Happy (belated) Cubicle Day!
Yes, it's the time of year when we celebrate and honor the noble creation of designer Robert Propst, who originally created the concept of the cubicle in 1967 as part of his "Action Office II" concept for acclaimed furniture maker Herman Miller. In 1976, Dick Haworth patented and introduced the first cubicle wall panels with internal wiring, ushering in the proliferation of cubicles we know today.
The original intent of the cubicle was to increase productivity by enabling employees to work in private and with limited distractions. While this may have worked, it was arguably at the irrevocable cost of diminished eyesight, carpal tunnel and social ineptitude.
Additionally, since its introduction in the 1970s, the cubicle has undergone no significant change or innovation and has in fact turned countless offices worldwide into mazes of drab and lifeless squares, devoid of sunlight and any social interaction.
So how do we celebrate National Cubicle Day when cubicles are considered the bell bottoms of the furniture industry? We look beyond the growing consensus that cubicles are killing us and instead celebrate the way we and our workplaces have evolved.
Scott Lesizza, founding principal of Workwell Partners, a provider of workplace furnishing solutions based in New York City, is very familiar with the evolution of the cubicle as well as our workspaces. After 20 years in the office furnishing business, he seen the rapid transition from cubicles to the hip, trendy and stylish workplaces associated with fast growing businesses and hot startups.
"Although the cubicle is not entirely extinct," Lesizza says, "it is certainly on its death bed. It is viewed as a relic of corporate drabness and conformity, and at no time in my long career have I ever seen such an incredibly rapid change in the way clients are building spaces for their employees."
Lesizza goes on to provide a few pointers for new or existing businesses looking to avoid the cubicle trap and spice up their workplace.
1. Create a layout that encourages collaboration.
Many of the most progressive businesses are run on a culture of collaboration. Cubicles, of course, will kill collaboration at its core, so instead look to open areas and create co-working spaces for people to meet, mingle and collaborate.
2. Be creative and progressive.
A hot trend these days is replacing cubicles with long runs of benches that have under-desk cable management trays instead of electrified panels. Also popular are "amenity areas" that include cafes and bleachers equipped with electricity, wifi and roof decks for congregating and working during periods of favorable weather.
Many offices offer non-assigned seating, allowing employees to move around the office regularly, which encourages more collaboration and teamwork.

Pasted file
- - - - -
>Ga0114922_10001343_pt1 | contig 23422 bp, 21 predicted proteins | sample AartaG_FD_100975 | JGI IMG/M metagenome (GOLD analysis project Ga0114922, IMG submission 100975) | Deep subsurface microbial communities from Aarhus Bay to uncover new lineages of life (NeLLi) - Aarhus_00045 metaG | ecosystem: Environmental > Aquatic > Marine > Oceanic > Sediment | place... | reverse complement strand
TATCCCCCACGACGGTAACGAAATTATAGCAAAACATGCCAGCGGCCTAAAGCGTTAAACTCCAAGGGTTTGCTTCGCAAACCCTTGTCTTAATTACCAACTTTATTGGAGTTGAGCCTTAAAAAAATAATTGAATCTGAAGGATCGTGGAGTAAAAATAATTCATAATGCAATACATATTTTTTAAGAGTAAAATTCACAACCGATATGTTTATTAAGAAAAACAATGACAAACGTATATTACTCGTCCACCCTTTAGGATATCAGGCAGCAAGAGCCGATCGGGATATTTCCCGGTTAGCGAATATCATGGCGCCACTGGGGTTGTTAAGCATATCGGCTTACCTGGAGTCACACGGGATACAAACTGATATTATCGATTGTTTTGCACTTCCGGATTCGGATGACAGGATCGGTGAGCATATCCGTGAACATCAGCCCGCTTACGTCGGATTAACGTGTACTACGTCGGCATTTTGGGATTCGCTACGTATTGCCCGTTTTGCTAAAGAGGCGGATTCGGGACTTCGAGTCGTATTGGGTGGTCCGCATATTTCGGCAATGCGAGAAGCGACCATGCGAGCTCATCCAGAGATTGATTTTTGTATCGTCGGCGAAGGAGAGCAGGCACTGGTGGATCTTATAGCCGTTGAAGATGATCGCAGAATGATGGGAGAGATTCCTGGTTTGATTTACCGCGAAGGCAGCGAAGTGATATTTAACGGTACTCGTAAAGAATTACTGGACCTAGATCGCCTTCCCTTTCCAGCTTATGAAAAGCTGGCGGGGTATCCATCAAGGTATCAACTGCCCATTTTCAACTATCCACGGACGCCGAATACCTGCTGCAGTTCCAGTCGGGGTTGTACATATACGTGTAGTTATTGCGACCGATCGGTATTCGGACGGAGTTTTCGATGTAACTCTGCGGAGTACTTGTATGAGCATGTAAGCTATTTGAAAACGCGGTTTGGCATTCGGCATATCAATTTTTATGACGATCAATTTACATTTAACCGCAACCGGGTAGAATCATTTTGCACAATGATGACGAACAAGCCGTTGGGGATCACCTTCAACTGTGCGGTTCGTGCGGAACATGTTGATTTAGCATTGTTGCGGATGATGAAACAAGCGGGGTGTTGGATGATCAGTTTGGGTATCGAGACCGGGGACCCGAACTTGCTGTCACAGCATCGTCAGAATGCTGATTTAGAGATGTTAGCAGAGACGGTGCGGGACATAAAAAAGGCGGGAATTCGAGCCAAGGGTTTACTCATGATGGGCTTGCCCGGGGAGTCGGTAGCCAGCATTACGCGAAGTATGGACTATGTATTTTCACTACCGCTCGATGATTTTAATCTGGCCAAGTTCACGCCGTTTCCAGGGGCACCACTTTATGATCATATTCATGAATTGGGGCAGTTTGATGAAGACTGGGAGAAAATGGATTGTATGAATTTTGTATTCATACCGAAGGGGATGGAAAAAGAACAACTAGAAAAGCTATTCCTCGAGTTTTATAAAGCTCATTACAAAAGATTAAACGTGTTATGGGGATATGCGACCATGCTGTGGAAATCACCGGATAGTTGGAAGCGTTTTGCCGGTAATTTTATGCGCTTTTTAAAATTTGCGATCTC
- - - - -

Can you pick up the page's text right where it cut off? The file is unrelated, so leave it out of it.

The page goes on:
3. Prioritize health and ergonomics.
Provide a setting that allows and encourages employees to stay active. Adjustable height and standing desks allow employees to sit and stand more comfortably, while replacing the typical office chair with an exercise ball can promote better posture. Some offices have moved to treadmill desks and even a hamster wheel.
4. Focus on what your employees want.
In the past, employers created the workplace based on the business needs and to control the flow of work. These days, however, employers are putting the employee first in the design process, creating exciting and creative workplaces and leveraging them as a recruiting tool. If you want to attract and retain the best talent, then you need to be creating a workplace environment that beats your competition.
Lesizza emphasizes that entrepreneurs need to remember that the needs of your workspace will change often, based on company growth and evolving culture. Hiring a professional firm to help with the task of designing your office can pay off in the long term, as planning and flexibility become more important. Many traditional furniture companies are moving toward becoming "workspace solutions providers" and make great partners in the process.
"Office furniture manufactures and service providers, like Workwell Partners, know very well the needs of growing businesses looking to create attractive, flexible and innovative workspaces," Lesizza says. "After all, if furniture companies aren't adapting and evolving themselves, we can’t hope to survive any longer than the businesses we are serving."
So as the cubicle fades into history, the obvious question that arises is what replaces Cubicle Day?
My suggestion? National Stapler Day.